The Administration of Escherichia coli Nissle 1917 Ameliorates Development of DSS-Induced Colitis in Mice
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AuthorRodríguez-Nogales, Alba; Algieri, Francesca; Garrido-Mesa, José; Vezza, Teresa; Utrilla, Maria P.; Chueca, Natalia; Fernández-Caballero, José Ángel; García García, Federico; Rodríguez-Cabezas, Maria E.; Gálvez Peralta, Julio Juan
ProbioticMicroRNAPyrosequencingIntestinal microbiotaDSS colitis
Rodríguez-Nogales A, Algieri F, Garrido-Mesa J, Vezza T, Utrilla MP, Chueca N, Fernández-Caballero JA, García F, Rodríguez-Cabezas ME and Gálvez J (2018) The Administration of Escherichia coli Nissle 1917 Ameliorates Development of DSS-Induced Colitis in Mice. Front. Pharmacol. 9:468. 10.3389/fphar.2018.00468.
SponsorshipThis work was supported by the Junta de Andalucía (CTS 164) and by the Spanish Ministry of Economy and Competitiveness (SAF2011-29648 and AGL2015-67995-C3-3-R) with funds from the European Union. The funders had no role in the study design, data collection, and analysis.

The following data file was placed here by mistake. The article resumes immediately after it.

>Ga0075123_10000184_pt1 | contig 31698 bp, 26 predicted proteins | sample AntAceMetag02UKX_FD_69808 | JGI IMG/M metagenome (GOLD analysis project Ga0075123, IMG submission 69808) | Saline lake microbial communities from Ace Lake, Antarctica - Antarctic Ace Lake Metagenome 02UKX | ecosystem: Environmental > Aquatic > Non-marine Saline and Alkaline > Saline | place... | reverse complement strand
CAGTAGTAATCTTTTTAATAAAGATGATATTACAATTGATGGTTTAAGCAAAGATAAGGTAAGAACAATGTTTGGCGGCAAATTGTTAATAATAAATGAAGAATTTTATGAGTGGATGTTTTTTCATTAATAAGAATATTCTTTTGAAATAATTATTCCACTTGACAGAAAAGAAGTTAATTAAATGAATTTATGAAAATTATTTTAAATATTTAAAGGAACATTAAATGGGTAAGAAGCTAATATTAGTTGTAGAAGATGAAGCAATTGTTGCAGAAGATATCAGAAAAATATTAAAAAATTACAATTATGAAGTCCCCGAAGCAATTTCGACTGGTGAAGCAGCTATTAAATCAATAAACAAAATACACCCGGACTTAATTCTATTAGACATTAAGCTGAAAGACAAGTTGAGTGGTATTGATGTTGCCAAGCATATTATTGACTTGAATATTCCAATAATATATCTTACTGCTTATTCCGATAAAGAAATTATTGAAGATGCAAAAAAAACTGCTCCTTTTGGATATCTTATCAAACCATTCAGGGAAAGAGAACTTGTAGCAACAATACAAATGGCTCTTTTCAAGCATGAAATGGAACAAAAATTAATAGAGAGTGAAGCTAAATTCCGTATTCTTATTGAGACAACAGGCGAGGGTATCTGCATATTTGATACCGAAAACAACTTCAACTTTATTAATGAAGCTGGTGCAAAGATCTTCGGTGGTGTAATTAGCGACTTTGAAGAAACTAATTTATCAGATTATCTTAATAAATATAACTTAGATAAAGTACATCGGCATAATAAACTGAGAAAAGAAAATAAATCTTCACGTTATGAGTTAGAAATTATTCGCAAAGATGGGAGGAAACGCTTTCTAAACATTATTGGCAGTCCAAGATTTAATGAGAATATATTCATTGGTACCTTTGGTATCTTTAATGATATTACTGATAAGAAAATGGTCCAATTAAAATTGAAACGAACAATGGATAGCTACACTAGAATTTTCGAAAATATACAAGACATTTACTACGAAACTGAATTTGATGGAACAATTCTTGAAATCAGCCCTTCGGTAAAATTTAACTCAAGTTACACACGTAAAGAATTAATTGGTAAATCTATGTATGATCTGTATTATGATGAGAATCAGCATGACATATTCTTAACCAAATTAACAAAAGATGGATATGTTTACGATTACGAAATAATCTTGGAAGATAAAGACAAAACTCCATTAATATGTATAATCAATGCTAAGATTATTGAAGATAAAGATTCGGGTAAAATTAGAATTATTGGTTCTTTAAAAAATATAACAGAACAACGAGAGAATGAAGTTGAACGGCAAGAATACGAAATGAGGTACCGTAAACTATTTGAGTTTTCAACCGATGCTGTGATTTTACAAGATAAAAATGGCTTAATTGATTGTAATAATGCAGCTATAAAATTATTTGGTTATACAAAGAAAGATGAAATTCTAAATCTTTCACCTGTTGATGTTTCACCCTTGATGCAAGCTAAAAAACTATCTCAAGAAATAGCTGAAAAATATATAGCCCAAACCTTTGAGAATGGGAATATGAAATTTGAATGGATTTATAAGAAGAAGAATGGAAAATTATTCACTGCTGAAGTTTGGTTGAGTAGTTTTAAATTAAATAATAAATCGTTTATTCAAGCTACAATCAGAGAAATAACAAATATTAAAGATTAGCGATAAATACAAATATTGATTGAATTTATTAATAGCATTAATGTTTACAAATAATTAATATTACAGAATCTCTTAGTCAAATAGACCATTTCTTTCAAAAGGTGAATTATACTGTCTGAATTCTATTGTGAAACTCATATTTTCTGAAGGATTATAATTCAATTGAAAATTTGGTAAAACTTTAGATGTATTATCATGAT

The beneficial effects of probiotics on immune-based pathologies such as inflammatory bowel disease (IBD) have been well reported. However, their exact mechanisms have not been fully elucidated. Few studies have focused on the impact of probiotics on the composition of the colonic microbiota. The aim of the present study was to correlate the intestinal anti-inflammatory activity of the probiotic Escherichia coli Nissle 1917 (EcN) in the dextran sodium sulfate (DSS) model of mouse colitis with the changes induced in colonic microbiota populations. EcN prevented the DSSinduced colonic damage, as evidenced by lower disease activity index (DAI) values and colonic weight/length ratio, when compared with untreated control mice. The beneficial effects were confirmed biochemically, since the probiotic treatment improved the colonic expression of different cytokines and proteins involved in epithelial integrity. In addition, it restored the expression of different micro-RNAs (miR-143, miR-150, miR-155, miR- 223, and miR-375) involved in the inflammatory response that occurs in colitic mice. Finally, the characterization of the colonic microbiota by pyrosequencing showed that the probiotic administration was able to counteract the dysbiosis associated with the intestinal inflammatory process. This effect was evidenced by an increase in bacterial diversity in comparison with untreated colitic mice. The intestinal anti-inflammatory effects of the probiotic EcN were associated with an amelioration of the altered gut microbiome in mouse experimental colitis, especially when considering bacterial diversity, which is reduced in these intestinal conditions. Moreover, this probiotic has shown an ability to modulate expression levels of miRNAs and different mediators of the immune response involved in gut inflammation. This modulation could also be of great interest to understand the mechanism of action of this probiotic in the treatment of IBD.